From Wasteland To Promised Land: Liberation Theology For A Post-Marxist World.
Drawing on biblical values and images, the authors propose a democratic, practical combination of ethics and economics to address Latin America’s interrelated problems of poverty and oppression.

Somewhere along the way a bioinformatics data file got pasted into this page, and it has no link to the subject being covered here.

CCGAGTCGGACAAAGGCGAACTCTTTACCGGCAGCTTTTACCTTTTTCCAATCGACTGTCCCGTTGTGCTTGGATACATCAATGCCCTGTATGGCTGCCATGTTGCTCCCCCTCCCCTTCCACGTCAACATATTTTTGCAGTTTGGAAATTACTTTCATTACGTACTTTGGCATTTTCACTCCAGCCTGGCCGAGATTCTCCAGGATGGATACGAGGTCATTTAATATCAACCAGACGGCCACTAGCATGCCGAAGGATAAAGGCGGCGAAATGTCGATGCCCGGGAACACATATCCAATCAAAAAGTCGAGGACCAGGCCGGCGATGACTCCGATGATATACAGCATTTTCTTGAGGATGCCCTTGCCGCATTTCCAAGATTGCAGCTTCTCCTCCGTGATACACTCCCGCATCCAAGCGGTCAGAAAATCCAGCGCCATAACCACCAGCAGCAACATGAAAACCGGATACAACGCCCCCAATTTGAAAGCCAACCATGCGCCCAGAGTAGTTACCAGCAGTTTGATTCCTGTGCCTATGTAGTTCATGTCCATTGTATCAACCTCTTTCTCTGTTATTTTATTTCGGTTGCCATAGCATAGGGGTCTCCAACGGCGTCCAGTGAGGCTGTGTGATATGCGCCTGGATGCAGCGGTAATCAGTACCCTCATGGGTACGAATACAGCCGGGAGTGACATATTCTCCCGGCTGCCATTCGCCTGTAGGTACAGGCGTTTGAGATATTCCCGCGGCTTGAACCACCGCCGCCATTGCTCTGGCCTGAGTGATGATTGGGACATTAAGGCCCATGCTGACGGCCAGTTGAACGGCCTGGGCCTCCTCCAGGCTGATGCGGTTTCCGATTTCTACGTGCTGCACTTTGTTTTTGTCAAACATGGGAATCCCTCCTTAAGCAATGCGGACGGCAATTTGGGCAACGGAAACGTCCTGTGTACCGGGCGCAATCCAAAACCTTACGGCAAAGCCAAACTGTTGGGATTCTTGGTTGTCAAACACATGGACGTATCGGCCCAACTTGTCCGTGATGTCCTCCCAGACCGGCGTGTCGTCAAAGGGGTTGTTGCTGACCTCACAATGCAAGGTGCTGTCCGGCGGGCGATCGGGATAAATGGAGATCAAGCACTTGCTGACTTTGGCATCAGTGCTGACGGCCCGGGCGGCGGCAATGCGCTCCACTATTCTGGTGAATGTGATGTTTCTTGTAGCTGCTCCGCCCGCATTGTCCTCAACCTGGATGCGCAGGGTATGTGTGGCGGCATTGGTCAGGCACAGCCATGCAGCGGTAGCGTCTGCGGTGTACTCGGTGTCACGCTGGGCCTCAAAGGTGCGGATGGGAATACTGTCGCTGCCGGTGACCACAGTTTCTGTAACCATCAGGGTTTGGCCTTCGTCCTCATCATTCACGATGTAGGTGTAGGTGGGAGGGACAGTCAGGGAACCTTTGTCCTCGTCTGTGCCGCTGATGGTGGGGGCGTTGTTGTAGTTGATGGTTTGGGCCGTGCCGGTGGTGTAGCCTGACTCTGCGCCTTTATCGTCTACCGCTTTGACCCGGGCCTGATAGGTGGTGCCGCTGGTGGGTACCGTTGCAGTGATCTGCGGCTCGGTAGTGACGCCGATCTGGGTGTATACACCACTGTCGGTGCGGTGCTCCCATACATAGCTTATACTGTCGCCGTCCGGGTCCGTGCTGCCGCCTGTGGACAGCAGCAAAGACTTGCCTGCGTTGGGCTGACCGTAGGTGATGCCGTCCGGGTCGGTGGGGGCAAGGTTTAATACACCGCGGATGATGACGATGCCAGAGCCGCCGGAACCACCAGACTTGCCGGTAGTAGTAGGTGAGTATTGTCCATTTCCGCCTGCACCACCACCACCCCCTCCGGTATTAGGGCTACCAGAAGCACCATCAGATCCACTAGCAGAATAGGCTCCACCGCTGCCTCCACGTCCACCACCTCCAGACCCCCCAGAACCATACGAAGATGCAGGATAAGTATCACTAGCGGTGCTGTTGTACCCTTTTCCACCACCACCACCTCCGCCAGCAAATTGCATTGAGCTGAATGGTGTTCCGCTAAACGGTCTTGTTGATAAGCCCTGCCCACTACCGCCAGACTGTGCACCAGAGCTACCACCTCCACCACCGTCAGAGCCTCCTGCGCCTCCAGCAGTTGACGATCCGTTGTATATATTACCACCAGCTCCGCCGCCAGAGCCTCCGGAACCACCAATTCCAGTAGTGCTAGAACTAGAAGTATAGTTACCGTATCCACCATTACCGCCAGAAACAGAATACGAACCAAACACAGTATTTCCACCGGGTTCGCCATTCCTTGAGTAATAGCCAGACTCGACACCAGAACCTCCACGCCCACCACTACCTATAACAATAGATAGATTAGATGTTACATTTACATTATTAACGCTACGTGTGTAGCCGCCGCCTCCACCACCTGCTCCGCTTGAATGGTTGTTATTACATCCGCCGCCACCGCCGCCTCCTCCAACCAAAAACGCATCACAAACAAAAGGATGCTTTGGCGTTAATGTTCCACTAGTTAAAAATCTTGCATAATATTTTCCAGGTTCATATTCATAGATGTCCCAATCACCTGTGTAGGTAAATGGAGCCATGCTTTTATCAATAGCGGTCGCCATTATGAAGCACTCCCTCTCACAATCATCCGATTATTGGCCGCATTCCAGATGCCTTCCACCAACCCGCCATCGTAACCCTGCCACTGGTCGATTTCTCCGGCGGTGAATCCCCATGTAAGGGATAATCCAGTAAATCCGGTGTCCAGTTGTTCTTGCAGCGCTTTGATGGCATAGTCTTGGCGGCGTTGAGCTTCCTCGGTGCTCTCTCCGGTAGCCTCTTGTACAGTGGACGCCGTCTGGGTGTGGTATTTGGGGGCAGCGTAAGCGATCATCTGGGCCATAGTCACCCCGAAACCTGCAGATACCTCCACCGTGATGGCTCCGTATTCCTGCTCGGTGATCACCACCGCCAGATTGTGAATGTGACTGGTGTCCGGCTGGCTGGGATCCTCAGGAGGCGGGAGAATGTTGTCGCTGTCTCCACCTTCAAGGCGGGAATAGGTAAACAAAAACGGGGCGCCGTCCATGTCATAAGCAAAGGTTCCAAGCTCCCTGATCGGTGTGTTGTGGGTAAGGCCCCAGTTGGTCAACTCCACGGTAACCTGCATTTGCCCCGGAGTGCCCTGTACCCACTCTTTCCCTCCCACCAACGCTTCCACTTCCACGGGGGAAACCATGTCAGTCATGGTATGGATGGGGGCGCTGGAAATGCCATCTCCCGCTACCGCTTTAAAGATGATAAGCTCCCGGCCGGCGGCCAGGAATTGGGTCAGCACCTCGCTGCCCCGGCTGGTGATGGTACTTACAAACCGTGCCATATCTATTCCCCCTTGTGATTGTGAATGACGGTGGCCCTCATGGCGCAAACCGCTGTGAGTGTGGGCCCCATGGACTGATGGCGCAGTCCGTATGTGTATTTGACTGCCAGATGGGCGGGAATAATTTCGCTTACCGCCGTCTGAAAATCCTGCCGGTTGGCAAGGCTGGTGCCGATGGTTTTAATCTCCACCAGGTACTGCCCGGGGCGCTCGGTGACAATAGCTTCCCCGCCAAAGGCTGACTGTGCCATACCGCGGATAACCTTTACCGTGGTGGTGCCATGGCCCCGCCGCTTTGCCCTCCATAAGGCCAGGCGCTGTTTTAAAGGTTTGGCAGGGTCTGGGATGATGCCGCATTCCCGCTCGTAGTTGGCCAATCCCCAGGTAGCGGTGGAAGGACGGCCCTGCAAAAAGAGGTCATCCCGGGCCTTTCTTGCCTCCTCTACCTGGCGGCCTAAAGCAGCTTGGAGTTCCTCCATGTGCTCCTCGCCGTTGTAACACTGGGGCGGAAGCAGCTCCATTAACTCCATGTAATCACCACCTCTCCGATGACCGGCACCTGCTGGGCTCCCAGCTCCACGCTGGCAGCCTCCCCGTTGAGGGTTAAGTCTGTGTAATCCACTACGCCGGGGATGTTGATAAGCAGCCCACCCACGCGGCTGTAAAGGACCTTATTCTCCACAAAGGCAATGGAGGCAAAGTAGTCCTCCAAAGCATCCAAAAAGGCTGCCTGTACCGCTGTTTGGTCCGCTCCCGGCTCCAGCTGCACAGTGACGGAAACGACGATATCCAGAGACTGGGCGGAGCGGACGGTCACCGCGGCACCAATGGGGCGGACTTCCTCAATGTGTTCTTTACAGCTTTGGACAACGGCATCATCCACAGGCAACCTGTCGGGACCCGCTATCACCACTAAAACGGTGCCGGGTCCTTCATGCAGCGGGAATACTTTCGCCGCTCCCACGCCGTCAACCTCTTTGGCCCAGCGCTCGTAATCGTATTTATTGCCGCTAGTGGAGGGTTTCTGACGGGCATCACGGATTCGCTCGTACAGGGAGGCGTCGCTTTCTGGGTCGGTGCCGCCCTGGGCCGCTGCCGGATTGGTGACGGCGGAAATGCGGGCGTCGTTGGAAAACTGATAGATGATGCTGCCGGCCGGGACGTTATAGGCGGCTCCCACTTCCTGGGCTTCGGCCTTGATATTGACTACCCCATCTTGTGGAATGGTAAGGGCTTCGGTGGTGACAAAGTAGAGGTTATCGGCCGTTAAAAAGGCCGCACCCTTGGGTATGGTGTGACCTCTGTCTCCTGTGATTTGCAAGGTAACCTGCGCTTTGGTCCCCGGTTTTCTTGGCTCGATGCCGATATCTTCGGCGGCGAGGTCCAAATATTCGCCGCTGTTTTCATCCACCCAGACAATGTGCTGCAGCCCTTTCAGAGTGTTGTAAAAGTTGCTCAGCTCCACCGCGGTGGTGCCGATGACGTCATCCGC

Liberation theology has been called the most significant theological development of the past generation, but, because of its Marxist leanings, it has lost some of its credibility in the light of the failure of Marxism in Eastern Europe and the Soviet Union. However, the poverty and disparity in wealth which gave rise to liberation theology remain. The authors, while sympathizing with the concerns of liberation theologians, offer a different analysis of the major cause of poverty, based upon the work of the 19th-century American social reformer Henry George, who was at one time as well known as Marx. Advocates of his approach included Lloyd George, Winston Churchill, Leo Tolstoy and Sun Yat-sen in China. As the authors point out, his approach was not unique: the Physiocrats in France proposed something similar before the French Revolution, and the economic theory which underpins the proposal is in accord with the work of the classical economists, especially David Ricardo, but, because he championed the cause of the poor so vigorously, the proposals are very much associated with Henry George’s name. The authors explain how a major land reform can be achieved without confiscation of land, through a change in the tax system. This reform would also lay the foundation for more sustainable economic development while safeguarding the environment.